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This article was published 22/2/2013 (1581 days ago), so information in it may no longer be current.
WINNIPEG — Europe is waking up to the fact that it has a problem with Fetal Alcohol Spectrum Disorder, and it is turning to Canada — and Manitoba in particular — for help.
A delegation of eight French researchers, medical doctors and government officials has spent much of the week in Winnipeg meeting with local experts as France tries to develop a national strategy for dealing with fetal alcohol spectrum disorder.
“We know that in Manitoba you have a vast program which has integrated the different aspects of FASD,” said Dr. Carmen Kreft-Jais, senior consultant with the National Institute for Prevention and Health Education in Paris. “As in Canada, we have problems with alcohol consumption.”
Of the 850,000 births per year in France, it’s estimated that between 700 and 3,000 will have FASD.
The French want to improve screening, education and treatment programs and are keenly interested in research being done at the University of Manitoba. France — and other European countries — are at least a decade behind Canada in these areas.
Manitoba is a leading centre for FASD research and treatment. No fewer than 10 Manitobans are scheduled to make presentations at the fifth International Conference on Fetal Alcohol Spectrum Disorder in Vancouver Feb. 27 to March 2.
Several members of the French delegation came to Canada early to tour Manitoba’s FASD Centre, hear about the latest research here, and talk to local officials about how FASD sufferers are handled by the criminal justice system.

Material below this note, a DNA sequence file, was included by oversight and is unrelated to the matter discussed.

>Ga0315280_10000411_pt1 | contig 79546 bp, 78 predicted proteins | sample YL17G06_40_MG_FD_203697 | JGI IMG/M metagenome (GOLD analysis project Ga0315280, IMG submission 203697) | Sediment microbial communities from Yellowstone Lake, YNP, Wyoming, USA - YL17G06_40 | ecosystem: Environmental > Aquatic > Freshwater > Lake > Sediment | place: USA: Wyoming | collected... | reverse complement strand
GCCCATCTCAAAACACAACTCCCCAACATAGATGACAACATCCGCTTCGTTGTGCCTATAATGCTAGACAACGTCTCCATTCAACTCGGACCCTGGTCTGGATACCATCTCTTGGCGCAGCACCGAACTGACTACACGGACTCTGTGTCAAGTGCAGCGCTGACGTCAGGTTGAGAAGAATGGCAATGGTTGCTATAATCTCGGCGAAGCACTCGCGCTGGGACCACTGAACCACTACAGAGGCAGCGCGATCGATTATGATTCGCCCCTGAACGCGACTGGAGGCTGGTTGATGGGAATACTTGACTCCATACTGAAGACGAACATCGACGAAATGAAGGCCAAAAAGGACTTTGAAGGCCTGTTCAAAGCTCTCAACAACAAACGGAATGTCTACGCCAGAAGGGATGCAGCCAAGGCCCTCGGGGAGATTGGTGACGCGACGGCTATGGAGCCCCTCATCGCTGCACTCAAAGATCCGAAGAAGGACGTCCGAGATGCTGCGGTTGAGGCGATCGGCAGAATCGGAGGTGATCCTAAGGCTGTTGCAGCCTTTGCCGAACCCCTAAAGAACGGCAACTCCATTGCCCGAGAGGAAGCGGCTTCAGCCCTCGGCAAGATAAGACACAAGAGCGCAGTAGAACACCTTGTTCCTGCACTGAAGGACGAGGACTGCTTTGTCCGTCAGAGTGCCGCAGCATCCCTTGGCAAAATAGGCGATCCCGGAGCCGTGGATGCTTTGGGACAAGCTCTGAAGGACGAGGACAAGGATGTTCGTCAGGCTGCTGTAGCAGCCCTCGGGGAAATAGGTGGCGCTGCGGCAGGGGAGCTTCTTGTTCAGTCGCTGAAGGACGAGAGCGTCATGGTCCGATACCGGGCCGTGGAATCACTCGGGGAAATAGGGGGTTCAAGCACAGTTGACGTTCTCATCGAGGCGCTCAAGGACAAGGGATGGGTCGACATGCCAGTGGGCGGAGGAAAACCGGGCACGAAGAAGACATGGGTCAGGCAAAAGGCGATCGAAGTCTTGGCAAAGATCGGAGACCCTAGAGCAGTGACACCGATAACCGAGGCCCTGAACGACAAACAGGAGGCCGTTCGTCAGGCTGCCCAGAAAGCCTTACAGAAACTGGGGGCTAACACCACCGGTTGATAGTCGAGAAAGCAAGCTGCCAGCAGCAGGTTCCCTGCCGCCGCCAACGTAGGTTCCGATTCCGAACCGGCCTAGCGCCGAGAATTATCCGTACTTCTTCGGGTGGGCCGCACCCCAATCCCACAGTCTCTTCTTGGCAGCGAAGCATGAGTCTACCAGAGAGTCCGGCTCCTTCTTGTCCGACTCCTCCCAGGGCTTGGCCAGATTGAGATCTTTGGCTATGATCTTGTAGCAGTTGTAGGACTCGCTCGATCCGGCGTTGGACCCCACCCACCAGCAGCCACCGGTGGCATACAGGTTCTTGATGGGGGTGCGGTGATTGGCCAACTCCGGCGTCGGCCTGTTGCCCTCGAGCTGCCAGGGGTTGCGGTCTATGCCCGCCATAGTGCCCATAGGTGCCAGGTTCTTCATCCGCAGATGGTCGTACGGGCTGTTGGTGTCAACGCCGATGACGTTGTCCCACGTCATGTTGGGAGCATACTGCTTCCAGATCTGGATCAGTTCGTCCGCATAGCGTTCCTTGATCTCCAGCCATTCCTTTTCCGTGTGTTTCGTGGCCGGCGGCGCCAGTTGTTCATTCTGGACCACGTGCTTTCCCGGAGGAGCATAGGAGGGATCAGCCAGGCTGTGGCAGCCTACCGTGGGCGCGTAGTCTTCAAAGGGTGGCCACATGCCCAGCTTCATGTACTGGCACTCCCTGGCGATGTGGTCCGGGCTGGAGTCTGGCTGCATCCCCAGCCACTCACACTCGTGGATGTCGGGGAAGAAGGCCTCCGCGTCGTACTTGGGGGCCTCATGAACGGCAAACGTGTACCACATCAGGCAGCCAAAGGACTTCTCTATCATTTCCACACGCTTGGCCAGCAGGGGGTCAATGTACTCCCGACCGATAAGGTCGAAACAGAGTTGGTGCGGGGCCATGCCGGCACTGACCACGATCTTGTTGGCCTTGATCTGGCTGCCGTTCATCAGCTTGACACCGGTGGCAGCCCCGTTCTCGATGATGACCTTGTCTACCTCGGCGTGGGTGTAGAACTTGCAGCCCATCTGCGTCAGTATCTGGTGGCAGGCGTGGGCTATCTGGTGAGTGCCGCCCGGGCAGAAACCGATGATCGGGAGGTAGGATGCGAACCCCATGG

In France, there is a severe lack of knowledge about FASD.
“So nothing is done,” said Dr. Juliette Bloch, scientific director for a national body that finances services for disabled and elderly people in that country. The nation lacks specialized clinics to treat kids with FASD, she said.
An exception is on the French island La Réunion, east of Madagascar in the Indian Ocean. It has a prevention program and a clinic that is also collaborating with Manitoba FASD researchers.
Dr. Denis Lamblin, a pediatrician who heads the FASD program on the tropical island, said there is a great need to educate social workers, and education and medical officials about FASD in France. He said that in much of the country, the subject is “taboo.”
Lamblin’s colleagues in the delegation said the knowledge gap on this health concern also exists in the rest of Europe. Scientists and officials in other European countries are also seeking to learn about diagnostic, treatment and prevention programs in Manitoba, where more than $10 million a year is spent on FASD programming.
A Finnish researcher was also in Winnipeg this week, going to school on what’s happening in Manitoba before heading off to the Vancouver conference.
Meanwhile, Scottish officials have expressed interest in receiving training from Manitoba on FASD diagnosis, assessment and treatment.
A few years ago, following a trip by Premier Greg Selinger to Israel, researchers in the Middle East country and Manitoba began to collaborate on FASD research. Out of that grew the Canada Israel International Fetal Alcohol Consortium, which co-ordinated the visit by the French delegation as well as a symposium on FASD to be held today in Winnipeg. The CIIFAC partnership is now being widened to include France.
Geoff Hicks, director of regenerative medicine at the University of Manitoba, said the partners are focusing on two different research streams: one that examines the potential of Vitamin A and other nutrients to reduce the severity and prevalence of FASD, and one that seeks to develop tools to diagnose the disability early.
“We know that if you can diagnose before school age, you can have a tremendous impact on the outcome of that child. It’s like night and day,” Hicks said.
» Winnipeg Free Press